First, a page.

Overcoming the past through cleansingPosted in Featured, News
By Francis Opio and Christopher Maclay
Muduu North-West village is located less than 6 miles from the Uganda-South Sudan border in Lamwo District. The village has a violent history from the Lord’s Resistance Army (LRA) war in northern Uganda.
Due to its geographic location, LRA rebel attacks were common, and much blood was spilt on these lands. This war-torn history continues to haunt locals to this day, with claims of haunting, illness, and unusable land blamed on spirits from those events. The Grassroots Reconciliation Group recently supported two groups – Orem Can (meaning ‘Chase Poverty’) and Wadi Cwinywa (meaning ‘Be Strong’) – who decided to respond to this problem.
According to traditional Acholi beliefs, GRG’s group members explained, evil spirits have traversed this area since the atrocities of the war. Members claim that members have been haunted by these spirits, which have also brought illness to children and caused abnormal weather including drought and hailstorms. In accordance with Acholi tradition, much of this land cannot be cultivated because the spirits have not been cleansed. During group development planning – a process which GRG facilitated to help groups to analyze their problems and develop their own solutions – two groups decided that a traditional cleansing ceremony, commonly known as “moyo cere”, was needed for this land.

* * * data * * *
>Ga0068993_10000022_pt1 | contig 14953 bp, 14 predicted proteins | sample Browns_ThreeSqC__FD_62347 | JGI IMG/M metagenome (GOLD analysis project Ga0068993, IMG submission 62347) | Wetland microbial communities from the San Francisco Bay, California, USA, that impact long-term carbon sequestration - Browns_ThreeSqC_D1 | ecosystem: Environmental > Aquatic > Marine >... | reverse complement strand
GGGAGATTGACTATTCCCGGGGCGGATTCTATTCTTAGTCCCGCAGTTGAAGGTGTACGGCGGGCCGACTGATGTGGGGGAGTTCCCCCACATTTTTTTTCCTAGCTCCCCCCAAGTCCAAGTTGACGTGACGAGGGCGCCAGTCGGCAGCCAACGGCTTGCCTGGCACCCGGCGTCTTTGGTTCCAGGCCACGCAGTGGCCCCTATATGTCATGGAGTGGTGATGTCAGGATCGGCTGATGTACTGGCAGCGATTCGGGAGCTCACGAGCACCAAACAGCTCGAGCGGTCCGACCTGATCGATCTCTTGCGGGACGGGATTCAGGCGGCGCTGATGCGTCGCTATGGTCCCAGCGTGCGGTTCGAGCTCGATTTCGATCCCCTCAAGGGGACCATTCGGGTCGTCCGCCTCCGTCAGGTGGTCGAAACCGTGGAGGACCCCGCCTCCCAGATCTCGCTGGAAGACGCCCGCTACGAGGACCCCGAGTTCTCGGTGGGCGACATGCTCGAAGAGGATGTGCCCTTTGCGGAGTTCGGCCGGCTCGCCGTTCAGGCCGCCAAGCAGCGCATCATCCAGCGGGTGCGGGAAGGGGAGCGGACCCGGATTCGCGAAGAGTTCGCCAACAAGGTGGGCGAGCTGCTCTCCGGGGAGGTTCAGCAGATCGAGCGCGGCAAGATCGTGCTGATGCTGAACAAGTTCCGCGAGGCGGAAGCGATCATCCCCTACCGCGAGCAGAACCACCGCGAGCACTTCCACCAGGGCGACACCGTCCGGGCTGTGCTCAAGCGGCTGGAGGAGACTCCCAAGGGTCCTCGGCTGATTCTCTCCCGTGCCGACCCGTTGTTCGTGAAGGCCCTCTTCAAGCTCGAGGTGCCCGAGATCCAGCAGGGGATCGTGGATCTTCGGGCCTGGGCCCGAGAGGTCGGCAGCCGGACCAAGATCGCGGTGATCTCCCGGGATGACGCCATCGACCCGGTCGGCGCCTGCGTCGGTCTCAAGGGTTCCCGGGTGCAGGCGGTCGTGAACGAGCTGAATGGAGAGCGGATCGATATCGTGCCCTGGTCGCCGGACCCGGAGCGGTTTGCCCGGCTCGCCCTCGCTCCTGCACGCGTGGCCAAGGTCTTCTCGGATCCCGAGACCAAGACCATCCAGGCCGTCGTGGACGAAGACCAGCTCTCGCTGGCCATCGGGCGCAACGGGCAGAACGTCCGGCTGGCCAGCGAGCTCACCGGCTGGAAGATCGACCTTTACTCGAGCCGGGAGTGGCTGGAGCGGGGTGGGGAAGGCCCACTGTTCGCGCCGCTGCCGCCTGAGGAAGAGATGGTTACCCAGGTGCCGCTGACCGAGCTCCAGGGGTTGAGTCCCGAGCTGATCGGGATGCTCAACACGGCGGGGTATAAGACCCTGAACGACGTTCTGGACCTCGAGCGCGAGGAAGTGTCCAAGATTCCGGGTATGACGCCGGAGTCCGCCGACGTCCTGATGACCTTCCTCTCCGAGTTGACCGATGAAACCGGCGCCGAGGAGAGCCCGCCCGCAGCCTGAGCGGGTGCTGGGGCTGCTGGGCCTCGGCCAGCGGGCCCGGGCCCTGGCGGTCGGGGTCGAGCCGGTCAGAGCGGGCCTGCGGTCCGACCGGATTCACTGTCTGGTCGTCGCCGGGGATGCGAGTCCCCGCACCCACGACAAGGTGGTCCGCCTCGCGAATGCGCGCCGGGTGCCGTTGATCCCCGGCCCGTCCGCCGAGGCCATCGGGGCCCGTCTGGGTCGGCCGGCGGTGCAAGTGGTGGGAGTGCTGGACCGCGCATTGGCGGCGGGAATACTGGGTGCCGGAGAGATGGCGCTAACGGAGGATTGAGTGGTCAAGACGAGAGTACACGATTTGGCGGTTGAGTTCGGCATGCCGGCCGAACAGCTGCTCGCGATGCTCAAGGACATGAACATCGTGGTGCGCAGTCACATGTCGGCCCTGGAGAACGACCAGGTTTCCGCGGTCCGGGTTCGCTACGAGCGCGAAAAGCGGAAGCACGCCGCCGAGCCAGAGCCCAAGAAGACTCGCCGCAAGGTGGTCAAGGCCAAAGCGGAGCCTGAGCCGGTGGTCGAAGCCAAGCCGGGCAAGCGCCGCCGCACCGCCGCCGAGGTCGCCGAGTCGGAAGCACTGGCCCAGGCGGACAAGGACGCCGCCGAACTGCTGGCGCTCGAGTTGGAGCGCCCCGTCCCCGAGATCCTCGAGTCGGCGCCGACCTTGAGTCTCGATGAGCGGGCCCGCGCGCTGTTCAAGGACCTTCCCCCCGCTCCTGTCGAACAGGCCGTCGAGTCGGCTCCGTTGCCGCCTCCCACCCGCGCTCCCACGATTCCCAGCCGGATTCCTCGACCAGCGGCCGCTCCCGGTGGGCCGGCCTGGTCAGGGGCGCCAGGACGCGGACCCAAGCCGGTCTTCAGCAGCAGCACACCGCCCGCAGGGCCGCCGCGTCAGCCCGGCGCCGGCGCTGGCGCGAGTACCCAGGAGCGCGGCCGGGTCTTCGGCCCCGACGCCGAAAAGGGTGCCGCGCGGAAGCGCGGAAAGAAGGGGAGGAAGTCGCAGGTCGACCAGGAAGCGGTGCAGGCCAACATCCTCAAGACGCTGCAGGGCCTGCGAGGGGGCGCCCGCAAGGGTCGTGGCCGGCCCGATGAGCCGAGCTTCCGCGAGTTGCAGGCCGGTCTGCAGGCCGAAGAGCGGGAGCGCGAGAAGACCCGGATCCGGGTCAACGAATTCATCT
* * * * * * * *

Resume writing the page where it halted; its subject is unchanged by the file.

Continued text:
Group members consulted with the wider community, including the traditional leaders, to decide what was required and how to conduct the ceremony. GRG agreed to provide some of the inputs for the ceremony, including a sheep, while the community provided the rest. As the rwot (traditional cultural leader) of Paracele explained, “From the start of the return process to our ancestral land we have been lamenting on this issue for quite some time… I am happy that GRG has come to our rescue… GRG would have helped chase the evil killing us in this village.”
GRG joined the community members as the ceremony took place. Due to the remoteness of the location and the lack of roads, as well as a bridge washed away by rain, we had to walk for roughly 10km to get to the site. Landmines and unexploded ordinance still litter the area.
When community members arrived at the site, the ceremony began. Elders used traditional languages for the ceremony, one part of which is translated here: “you the hill of paracele, there you are, today we have brought the sheep for you because we surely know that a sheep washes all the impunity from the body of human beings. And if you are the one bringing problems to us, then today we are bringing you blood; now we do the cleansing. The eye of the morning sun should take away all the bad things. It has taken them take them far.”
After the ceremony had been concluded, and the sacrificed sheep was eaten, the elders had one last task to do: all of them went back home to alert the other community members not to pick up any quarrels as it would annoy the gods (evil spirits). Since the event, the community has felt freer to move in that area. One member even explained that the ceremony has caused more rains to fall, after a long period of dryness.